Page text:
If rumors can be believed -- and absent clear communications out of Redmond, rumors will be parsed and passed on at a feverish rate -- Microsoft is serious about stepping up the pace of Windows development. It's yet another sign that the new Microsoft is finally getting with the times.
Recent leaks from Russian blogger Wzor and Mary Jo Foley's Microsoft sources indicate that the company's nine-month-old unified Operating System Group is gunning for a Windows update every four or five months. To a world accustomed to waiting three or four years between OSes, this is dizzying stuff. Foley says:
The powers-that-be are encouraging the Windows development team to see how much they can get done within a much shorter timeframe and then plan to deliver whatever is baked in the next few months. That's a much different way of operating from the carefully (overly?) orchestrated plan/build/test/deliver schedule the team followed in building Windows 7 and Windows 8.
Wzor claims that a second update to Windows 8.1 will drop in September (Foley's sources say August, but at any rate, just in time for back-to-school and holiday sales) and will include the version of a new Start menu that Microsoft showed off at its Build conference this month. This second update -- speculation over what it will be called ranges from Windows 8.2 or Windows 8.1 Update 2 to (Windows 8.1 Update) Update or 81UpUp -- is "unlikely to include the ability to run Metro-Style apps in floating windows on the desktop." Stay tuned for Windows 9, reportedly coming in the spring of 2015, for that feature.
WinSuperSite's Paul Thurrott believes the reason Microsoft is being "cagey and vague" with Windows details is because "Microsoft doesn't want to commit to releasing these and other updates at a specific time and in a specific update. And not because they might be late. Because they might be early.... Microsoft [is] decoupling these new features from major product revisions. Instead, they will deliver them as soon as they can."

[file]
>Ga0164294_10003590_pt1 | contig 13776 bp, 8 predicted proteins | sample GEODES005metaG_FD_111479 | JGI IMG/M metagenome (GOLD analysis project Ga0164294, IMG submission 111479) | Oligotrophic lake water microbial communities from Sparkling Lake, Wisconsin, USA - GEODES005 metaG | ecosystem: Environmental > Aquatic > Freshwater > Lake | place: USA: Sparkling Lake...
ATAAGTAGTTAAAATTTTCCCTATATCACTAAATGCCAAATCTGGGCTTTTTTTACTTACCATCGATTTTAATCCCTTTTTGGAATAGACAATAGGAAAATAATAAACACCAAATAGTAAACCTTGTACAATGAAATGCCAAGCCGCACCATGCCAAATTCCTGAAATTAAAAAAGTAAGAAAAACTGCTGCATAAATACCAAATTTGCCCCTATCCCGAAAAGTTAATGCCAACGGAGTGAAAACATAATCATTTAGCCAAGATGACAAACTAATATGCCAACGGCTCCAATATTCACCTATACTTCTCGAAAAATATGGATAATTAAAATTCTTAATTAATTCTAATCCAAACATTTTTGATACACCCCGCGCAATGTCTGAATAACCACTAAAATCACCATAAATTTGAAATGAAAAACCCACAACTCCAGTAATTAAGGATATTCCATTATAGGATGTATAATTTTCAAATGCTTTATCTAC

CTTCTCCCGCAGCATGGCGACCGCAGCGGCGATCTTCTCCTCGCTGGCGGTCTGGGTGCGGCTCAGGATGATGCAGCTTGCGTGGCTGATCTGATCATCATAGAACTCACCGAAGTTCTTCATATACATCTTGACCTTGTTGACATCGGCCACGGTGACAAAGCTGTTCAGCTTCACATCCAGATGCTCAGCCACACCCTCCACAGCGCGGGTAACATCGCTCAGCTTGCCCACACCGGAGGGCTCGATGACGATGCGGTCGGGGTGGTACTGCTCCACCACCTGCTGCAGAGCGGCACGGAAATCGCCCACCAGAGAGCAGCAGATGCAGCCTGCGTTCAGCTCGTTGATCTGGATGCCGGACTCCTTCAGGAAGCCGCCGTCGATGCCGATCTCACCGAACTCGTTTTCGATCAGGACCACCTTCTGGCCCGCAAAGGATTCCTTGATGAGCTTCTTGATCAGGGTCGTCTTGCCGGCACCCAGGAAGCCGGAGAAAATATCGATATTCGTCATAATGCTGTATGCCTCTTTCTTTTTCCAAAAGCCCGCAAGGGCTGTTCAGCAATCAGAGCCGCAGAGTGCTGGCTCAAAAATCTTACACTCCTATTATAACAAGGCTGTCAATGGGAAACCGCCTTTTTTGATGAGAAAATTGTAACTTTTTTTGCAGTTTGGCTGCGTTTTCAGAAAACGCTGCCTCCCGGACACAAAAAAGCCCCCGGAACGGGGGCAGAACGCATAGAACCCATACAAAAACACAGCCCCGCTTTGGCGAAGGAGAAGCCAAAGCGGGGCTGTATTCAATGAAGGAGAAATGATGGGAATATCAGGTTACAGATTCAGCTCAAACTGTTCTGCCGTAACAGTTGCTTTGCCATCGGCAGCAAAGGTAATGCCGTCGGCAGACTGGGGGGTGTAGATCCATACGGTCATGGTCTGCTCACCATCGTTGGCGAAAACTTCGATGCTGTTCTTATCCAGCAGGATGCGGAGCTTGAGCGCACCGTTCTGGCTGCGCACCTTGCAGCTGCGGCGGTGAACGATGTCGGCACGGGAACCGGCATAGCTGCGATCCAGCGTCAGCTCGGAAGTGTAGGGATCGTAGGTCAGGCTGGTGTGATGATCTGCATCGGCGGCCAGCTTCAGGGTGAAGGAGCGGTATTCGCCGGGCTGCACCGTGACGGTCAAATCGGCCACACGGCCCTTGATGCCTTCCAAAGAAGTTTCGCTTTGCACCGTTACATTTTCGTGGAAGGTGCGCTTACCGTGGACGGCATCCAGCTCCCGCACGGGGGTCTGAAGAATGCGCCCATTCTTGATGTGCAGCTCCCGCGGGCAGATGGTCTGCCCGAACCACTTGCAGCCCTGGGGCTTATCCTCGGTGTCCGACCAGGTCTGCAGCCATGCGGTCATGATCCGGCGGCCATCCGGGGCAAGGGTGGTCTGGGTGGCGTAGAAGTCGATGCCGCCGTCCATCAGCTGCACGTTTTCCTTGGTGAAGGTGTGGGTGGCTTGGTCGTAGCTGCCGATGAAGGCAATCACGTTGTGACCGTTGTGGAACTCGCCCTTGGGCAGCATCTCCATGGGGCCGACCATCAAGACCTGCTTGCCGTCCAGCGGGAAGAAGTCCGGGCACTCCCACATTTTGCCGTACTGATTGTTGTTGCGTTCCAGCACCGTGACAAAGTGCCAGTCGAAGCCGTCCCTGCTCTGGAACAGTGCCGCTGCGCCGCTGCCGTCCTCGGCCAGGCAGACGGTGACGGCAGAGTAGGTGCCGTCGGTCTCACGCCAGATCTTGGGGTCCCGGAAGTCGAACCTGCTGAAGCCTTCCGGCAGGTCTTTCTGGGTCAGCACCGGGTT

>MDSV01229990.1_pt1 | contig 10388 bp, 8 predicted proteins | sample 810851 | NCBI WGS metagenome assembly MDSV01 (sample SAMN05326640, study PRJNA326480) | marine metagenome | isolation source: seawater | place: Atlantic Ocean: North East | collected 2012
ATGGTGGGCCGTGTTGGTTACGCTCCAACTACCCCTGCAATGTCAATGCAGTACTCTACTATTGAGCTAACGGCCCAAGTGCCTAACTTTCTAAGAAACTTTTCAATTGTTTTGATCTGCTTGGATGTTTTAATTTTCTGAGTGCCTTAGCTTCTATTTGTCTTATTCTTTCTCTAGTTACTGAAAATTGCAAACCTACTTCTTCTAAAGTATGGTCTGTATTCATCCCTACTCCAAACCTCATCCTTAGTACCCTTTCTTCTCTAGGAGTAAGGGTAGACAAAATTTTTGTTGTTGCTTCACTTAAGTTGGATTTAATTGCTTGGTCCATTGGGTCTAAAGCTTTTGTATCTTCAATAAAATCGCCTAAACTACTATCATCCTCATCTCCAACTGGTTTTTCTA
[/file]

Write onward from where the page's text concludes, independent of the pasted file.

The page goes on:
One factor spurring the new development pace is undoubtedly the need to fix Windows 8 and drive up adoption. As InfoWorld's Woody Leonhard observes, "The term 'Windows 8' is anathema in the market. Everybody, from CEOs to 7-11 clerks, from Tallahassee to Timbuktu 'knows' that there are problems with Windows 8."
There's also recognition in Redmond that the times, they are a-changin'. As Thurrott says, "In this age of cloud computing and the 'evergreening' of the services we use every day, Windows needs to be quicker. And [Executive VP] Terry Myerson is making it happen."
With Windows now being used in just about every major consumer product that Microsoft makes, GottaBeMobile points out that "the OSG has to keep enabling software features on different products quickly or risk getting left in the dust by iOS and Android."
Another sign of the changing times: Microsoft will reportedly debut a free, cloud-based version of Windows this fall. By giving away a basic version of Windows and requiring a subscription to add a fuller set of capabilities and features, Microsoft would be carrying its new business model for Office over to Windows Cloud. Microsoft's recently released Office on iPad requires users to have an Office 365 subscription to add features.
Whatever the motivation, the accelerating pace of upgrades is good news for Windows diehards.
This story, "Don't like Windows now? Wait a few months for the upgrade," was originally published at InfoWorld.com. Get the first word on what the important tech news really means with the InfoWorld Tech Watch blog. For the latest developments in business technology news, follow InfoWorld.com on Twitter.